The majority of the practice rooms are hosted on the first floor and separated from each other to create acoustic separation with a glazed window that overlooks the courtyards and other vistas, thus creating a visual connection from inside to outdoor areas within the campus. Stacking these volumes on different levels of the floor creates a sense of articulated transitions and accidental connections through the corridors and gathering lobbies, letting one peek into the music in the other room and enjoy the visual act altogether. The basement hosts larges practice halls and rooms for huge percussion instruments.


The choice of the materials adopted for the project naturally holds acoustic properties- concrete, with its natural character, creates acoustic insulation. Walls with timber cladding sourced locally are well known for treating sound spillage along with noise absorption panels hung high up, which lines up the ceiling altogether and efficiently provides noise cancellation.

Toho Gakuen School of Music by Nikken Sekkei - Sheet4
Monolithic use of materials creating minimalistic ambience _©Harunori Noda


It is also mentioned that this project has been designed using Building Information Modeling (BIM), which has proved to take up and resolve multiple demands of execution and implementation simultaneously.

BIM is an uptrend and demanding technology in the architecture field. It has elevated design development into another dimension making it more efficient and productive to work on the details and extract its necessary implementation details simultaneously in a virtual 3d model.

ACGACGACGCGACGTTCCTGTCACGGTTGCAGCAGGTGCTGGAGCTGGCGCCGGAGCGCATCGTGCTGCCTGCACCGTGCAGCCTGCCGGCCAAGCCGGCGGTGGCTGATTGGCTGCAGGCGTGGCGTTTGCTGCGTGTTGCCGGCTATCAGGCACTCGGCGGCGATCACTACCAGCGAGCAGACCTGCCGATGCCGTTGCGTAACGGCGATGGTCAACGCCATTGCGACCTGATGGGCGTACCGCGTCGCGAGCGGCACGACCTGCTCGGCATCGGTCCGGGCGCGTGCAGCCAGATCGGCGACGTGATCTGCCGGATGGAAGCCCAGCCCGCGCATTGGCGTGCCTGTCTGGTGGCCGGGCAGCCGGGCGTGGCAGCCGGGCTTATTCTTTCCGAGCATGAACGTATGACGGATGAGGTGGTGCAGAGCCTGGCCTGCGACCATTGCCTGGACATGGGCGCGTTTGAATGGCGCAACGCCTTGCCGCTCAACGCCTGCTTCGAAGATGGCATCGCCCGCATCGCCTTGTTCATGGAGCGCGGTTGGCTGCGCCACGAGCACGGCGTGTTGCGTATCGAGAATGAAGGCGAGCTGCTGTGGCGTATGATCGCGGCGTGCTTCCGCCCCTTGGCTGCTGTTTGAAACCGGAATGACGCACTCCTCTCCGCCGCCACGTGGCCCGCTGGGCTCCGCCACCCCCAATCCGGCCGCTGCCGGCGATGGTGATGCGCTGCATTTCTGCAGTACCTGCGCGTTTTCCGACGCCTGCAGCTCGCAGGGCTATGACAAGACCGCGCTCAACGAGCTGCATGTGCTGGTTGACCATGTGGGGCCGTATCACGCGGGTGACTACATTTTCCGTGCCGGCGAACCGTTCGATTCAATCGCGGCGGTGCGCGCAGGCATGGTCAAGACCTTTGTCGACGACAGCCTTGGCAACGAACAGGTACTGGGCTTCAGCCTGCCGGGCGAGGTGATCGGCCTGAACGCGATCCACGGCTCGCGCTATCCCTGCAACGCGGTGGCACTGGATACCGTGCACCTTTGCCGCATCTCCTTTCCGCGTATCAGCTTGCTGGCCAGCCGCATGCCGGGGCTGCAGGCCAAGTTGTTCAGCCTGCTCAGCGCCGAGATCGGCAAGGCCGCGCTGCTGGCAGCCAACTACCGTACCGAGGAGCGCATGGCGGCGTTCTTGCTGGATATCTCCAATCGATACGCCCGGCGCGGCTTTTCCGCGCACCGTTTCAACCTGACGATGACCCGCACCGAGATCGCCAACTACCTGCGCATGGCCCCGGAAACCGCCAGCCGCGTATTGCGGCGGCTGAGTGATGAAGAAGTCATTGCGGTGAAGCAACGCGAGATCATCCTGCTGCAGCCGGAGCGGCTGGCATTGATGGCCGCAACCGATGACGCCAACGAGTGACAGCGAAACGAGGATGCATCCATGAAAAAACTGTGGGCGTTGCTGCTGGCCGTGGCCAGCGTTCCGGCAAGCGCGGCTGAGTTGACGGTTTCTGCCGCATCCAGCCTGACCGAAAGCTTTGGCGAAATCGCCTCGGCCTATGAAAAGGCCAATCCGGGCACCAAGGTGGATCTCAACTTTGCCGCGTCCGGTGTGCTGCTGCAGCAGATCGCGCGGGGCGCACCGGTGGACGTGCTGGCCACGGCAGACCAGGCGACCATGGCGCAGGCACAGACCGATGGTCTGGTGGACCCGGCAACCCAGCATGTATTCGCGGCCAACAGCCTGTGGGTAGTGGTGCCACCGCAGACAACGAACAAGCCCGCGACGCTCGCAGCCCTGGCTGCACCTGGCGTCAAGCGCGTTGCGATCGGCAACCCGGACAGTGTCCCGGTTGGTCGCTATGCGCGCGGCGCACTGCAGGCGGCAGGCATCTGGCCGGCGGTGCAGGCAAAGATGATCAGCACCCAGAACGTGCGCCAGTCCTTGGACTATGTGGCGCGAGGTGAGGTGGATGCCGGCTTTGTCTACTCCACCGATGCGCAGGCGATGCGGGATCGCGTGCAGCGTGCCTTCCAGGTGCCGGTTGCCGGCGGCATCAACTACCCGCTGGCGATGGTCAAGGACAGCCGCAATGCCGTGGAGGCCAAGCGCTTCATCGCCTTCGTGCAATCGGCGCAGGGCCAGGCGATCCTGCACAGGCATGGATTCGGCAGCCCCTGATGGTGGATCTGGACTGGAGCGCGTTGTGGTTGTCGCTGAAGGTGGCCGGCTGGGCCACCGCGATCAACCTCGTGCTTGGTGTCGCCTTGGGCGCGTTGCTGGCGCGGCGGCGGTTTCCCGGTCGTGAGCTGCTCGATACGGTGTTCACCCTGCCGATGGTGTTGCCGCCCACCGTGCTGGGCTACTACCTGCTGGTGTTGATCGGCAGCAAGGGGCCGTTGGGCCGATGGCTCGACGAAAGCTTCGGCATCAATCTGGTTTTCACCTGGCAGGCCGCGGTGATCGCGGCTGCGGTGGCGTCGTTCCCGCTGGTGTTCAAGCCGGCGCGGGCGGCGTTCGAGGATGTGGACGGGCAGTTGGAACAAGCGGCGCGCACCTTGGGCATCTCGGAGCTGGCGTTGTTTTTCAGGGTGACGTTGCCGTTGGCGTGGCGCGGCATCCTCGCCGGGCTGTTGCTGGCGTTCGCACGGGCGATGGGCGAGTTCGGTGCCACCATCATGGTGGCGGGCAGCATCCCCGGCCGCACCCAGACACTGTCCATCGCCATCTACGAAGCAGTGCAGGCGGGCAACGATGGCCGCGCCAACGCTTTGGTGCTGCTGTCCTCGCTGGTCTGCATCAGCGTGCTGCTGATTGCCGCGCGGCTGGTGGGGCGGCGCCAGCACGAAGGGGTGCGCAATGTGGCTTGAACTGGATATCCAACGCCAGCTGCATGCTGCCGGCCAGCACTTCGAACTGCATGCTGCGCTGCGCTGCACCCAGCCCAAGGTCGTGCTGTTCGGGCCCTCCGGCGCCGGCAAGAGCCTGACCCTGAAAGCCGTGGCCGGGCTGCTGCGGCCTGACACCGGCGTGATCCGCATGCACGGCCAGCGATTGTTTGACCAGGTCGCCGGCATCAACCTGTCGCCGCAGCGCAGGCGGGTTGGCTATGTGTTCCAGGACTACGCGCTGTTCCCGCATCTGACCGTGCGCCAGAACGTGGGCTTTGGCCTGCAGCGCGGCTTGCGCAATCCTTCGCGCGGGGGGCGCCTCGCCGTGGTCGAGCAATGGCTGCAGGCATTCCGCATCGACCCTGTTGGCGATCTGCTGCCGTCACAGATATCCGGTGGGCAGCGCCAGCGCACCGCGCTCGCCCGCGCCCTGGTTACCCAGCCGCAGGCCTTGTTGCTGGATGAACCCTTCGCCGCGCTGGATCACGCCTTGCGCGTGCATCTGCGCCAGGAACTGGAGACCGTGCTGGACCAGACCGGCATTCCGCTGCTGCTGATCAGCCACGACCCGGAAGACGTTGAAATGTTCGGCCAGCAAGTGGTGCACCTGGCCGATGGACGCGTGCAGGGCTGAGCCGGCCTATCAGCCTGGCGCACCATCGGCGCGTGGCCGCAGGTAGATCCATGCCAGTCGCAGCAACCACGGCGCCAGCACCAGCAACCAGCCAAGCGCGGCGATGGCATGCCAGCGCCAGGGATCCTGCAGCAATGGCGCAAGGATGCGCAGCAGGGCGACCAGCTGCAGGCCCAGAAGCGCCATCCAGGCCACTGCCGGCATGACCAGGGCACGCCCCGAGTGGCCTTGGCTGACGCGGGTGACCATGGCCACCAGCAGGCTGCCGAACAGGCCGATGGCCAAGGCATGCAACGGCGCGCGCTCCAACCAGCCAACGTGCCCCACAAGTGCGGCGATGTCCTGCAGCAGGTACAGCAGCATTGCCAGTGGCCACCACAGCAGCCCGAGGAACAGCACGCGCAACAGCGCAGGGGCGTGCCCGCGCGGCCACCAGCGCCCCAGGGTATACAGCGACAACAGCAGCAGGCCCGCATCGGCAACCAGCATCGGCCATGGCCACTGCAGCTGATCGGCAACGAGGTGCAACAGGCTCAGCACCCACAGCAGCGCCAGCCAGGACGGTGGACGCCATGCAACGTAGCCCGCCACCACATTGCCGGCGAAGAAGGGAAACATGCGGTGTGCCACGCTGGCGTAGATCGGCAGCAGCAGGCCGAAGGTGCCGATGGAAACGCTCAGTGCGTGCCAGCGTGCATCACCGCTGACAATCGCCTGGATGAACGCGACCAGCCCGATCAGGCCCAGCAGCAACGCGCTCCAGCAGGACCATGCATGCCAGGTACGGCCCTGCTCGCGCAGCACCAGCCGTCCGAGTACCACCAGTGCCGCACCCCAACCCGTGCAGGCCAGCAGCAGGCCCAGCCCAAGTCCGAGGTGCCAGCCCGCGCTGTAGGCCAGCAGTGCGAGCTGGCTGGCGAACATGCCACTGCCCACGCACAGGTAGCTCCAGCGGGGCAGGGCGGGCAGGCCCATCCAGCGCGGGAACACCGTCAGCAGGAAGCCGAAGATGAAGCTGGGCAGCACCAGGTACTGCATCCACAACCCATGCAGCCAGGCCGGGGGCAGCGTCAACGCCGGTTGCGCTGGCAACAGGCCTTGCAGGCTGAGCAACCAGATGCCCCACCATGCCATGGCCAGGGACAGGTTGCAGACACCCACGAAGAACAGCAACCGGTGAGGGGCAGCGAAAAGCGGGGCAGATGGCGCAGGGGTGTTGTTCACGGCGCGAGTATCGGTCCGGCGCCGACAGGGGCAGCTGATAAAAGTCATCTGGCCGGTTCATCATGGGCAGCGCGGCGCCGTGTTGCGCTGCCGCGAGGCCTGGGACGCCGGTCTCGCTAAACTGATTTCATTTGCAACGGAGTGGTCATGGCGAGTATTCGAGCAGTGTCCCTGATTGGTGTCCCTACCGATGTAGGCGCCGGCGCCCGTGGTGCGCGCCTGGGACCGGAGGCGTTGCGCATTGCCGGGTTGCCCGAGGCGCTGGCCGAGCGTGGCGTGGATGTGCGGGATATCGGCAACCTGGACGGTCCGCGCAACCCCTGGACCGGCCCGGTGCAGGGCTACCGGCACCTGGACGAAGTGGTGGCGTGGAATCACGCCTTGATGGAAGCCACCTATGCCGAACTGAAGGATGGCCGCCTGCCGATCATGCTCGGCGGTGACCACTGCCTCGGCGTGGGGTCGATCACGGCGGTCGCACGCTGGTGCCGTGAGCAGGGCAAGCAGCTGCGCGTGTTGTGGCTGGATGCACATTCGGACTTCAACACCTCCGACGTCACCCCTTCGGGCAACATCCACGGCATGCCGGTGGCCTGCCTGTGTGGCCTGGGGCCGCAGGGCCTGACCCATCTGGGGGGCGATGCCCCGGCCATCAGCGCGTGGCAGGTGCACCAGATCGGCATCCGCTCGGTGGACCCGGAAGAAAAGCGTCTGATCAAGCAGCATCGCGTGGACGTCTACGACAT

Here in this project, the appropriate volumes were zoned based on the respective instruments and the space required; BIM helped to arrange and stack these volumes like building blocks to understand their relationship to each other and as well accurately calculate the area, volumes, and other complicated measurements involved in developing the BOQ. Similarly, as we know, the design demanded understanding the role of natural light and ventilation as a pivotal design element; BIM helped develop simulations that support the light and ventilation design with the real-time case and constraint.

Regarding structure solving, the BIM has shown excellent compatibility in developing complex plans and simulations with different levels and pilotis along with the light and ventilation flow. BIM has aided in developing classrooms that satisfy the user with the right ambience with natural light and an environment holistically to help nurture the future grads from the school.

BIM simulations to calculate the natural lighting _©Nikken


  1. Articles

Aguilar, C. (2015) Tohogakuen School of Music / Nikken Sekkei, ArchDaily. ArchDaily. Available at: (Accessed: November 27, 2022). 

The toho gakuen school of music by Nikken Sekkei (no date) The Toho Gakuen School of Music by Nikken Sekkei | The Strength of Architecture | From 1998. Available at: (Accessed: November 27, 2022). 

Design using building information modeling: Meeting multiple demands simultaneously: Computational Design & BIM: Expertise (no date) NIKKEN SEKKEI LTD. Available at: (Accessed: November 27, 2022). 

  1. Images/visual mediums

(no date) tohogakuen-school-of-music-nikken-sekkei. Harunori Noda. Available at: (Accessed: November 27, 2022). 

(no date) Nikken. Available at: (Accessed: November 27, 2022). 

escuela-de-musica-tohogakuen-nikken-sekkei (no date) Archdaily. Harunori Noda. Available at: (Accessed: November 27, 2022). 

p4iusj0000001ibm-img (no date) nikken. Available at: 

computational_design_bim (no date) nikken. Available at: 


Krishna Priya Parthasarathy is a persistent human and an architect, who is keen on unlearning her self-intuited perspectives of architecture, philosophy, and life. She believes that words said, holds much more patience and power in creating a thinking that can transform into a dialogue and a dialogue into a change, which she wishes to bring within the readers and the dwellers. She truly believes that rethinking is the best thing one can kindle to engage in thought-provoking ideas.